Fillers are added on purpose to make the pellets cheaper, but can make a food less nutritious. They aren’t commonly seen in branded products which like to proudly proclaim that they have no added ingredients. Examples of potential filler ingredients include:

  • Soy meal. Soy meal is a very common fodder ingredient, and is even used to bulk out human food. It’s a byproduct of using soy to make other, more palatable, products. It’s very high in protein (45g per 100g) so can make a timothy hay pellet closer to what a chinchilla needs.
  • Wheat. Wheat is another cheap bulking ingredient, but it’s higher in carbohydrates than protein.
  • Millet. Millets are a broad family of grasses grown for fodder.
  • Oils, e.g. flax. Oils give a pellet greater fat content.

If you’re worried about additives and fillers, check the ingredients list and/or contact the manufacturer. Bear in mind that some fillers like soy meal can make a product closer to what chinchillas need; chinchillas, especially younger ones, thrive on a higher-protein diet and soy meal helps with that. You therefore shouldn’t strictly avoid pellets with fillers and added ingredients, but do your research, and see how appropriate they would be for your pet.

What you should avoid are any pellets that have nuts, seeds or dried fruit added. These mixes are similar to those you give to other animals, but they aren’t suitable for chinchillas. That’s because nuts and seeds are too high in fat, and dried fruits or vegetables are too high in fructose. Plus if you feed your pet one of these mixes, it will eat all the added bits and leave its hay.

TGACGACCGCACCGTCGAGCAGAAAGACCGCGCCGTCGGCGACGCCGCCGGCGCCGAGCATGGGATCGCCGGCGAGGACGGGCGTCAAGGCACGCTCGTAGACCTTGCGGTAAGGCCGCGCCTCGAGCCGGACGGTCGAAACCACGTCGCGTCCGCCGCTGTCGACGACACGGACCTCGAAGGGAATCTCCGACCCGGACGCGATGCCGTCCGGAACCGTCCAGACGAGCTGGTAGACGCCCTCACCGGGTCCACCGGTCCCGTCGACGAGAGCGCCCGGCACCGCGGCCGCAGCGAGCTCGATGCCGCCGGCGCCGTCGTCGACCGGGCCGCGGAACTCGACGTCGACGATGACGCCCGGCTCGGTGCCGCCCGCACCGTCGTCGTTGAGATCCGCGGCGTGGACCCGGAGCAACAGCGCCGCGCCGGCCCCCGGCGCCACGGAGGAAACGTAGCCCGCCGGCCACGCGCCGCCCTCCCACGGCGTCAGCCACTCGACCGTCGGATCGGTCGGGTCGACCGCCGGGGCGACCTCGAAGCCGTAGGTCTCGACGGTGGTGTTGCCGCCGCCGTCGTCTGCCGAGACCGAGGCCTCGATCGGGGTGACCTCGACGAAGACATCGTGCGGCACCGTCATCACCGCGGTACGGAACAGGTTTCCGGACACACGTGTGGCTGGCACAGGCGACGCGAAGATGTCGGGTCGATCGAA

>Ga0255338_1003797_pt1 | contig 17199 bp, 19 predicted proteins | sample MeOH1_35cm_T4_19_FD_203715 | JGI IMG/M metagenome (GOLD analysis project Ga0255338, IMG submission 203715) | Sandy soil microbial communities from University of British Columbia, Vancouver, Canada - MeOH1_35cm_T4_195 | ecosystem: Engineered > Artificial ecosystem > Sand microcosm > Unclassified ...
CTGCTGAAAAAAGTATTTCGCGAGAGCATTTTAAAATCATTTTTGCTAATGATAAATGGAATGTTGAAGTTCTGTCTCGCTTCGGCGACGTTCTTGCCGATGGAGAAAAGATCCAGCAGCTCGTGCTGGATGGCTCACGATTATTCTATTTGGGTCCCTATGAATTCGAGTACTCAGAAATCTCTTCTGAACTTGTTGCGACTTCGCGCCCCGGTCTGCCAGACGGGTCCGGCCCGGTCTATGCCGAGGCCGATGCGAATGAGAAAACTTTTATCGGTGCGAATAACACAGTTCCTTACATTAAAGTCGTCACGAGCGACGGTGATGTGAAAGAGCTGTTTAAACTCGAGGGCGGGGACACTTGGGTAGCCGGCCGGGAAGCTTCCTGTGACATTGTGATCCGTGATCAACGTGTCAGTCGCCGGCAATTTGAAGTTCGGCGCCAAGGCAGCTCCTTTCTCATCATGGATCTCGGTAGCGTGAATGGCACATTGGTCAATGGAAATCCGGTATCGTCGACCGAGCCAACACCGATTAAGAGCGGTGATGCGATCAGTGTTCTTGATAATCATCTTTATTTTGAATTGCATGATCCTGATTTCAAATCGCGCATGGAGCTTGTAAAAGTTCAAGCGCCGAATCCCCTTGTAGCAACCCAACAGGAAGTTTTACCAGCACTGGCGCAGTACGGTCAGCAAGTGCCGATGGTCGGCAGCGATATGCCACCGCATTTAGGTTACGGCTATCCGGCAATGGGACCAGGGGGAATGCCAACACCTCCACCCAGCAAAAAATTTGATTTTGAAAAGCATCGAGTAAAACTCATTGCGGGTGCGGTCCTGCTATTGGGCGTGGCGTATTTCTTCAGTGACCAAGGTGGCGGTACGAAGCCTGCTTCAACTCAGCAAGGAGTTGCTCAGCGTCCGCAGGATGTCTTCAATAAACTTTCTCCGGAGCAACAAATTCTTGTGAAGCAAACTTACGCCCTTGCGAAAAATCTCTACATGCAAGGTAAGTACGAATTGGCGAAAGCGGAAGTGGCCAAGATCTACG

Are There Supplements in Hay Pellets?

Pellets aren’t typically supplemented with particular vitamins and minerals. That’s because hay has everything chinchillas need already. If a manufacturer wants to ensure that their pellet has the right amount of calcium, for example, they wouldn’t add powdered calcium to the mix. Instead, they would blend alfalfa (high in calcium) with timothy hay to give the desired effect.

How Much Hay Pellets Do Chinchillas Need?

Owners generally recommend feeding one to two tablespoons of hay pellets per day. These are served in a bowl in the morning, and the chinchilla can eat them at its leisure. It should spend its time alternately eating the pellets and fresh hay, depending what it’s in the mood for. As for how many pellets do chinchillas need, that depends; that’s because pellets vary in size. You’re better off weighing the pellets rather than counting them out (which even if it was the better option, would take just about forever!)

How Often Should You Give Chinchillas Pellets?